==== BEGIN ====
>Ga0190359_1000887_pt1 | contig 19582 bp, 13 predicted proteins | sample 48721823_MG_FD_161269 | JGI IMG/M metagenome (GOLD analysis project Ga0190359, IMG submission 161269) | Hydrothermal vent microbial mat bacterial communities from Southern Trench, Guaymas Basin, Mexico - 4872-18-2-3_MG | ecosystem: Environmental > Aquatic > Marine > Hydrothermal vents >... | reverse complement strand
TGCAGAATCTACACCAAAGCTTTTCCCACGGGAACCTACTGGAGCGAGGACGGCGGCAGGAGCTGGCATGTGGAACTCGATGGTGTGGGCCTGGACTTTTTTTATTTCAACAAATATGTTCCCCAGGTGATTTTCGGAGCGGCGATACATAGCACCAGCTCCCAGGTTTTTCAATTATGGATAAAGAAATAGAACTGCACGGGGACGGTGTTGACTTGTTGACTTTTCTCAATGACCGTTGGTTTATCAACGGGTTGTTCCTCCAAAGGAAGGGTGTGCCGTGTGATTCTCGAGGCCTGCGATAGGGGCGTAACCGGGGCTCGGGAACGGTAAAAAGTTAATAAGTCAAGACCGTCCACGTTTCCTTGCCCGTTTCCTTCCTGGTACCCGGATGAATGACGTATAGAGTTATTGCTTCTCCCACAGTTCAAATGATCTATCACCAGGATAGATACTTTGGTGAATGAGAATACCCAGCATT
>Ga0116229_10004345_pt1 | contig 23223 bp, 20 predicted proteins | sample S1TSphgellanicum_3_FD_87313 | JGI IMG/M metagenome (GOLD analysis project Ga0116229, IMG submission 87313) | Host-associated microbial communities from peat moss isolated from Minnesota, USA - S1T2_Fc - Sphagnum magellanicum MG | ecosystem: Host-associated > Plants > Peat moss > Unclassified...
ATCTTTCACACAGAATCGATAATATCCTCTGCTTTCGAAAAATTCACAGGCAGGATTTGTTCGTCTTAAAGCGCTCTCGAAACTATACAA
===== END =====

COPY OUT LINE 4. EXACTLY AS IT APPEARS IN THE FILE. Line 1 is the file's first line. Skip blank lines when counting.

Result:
ATCTTTCACACAGAATCGATAATATCCTCTGCTTTCGAAAAATTCACAGGCAGGATTTGTTCGTCTTAAAGCGCTCTCGAAACTATACAA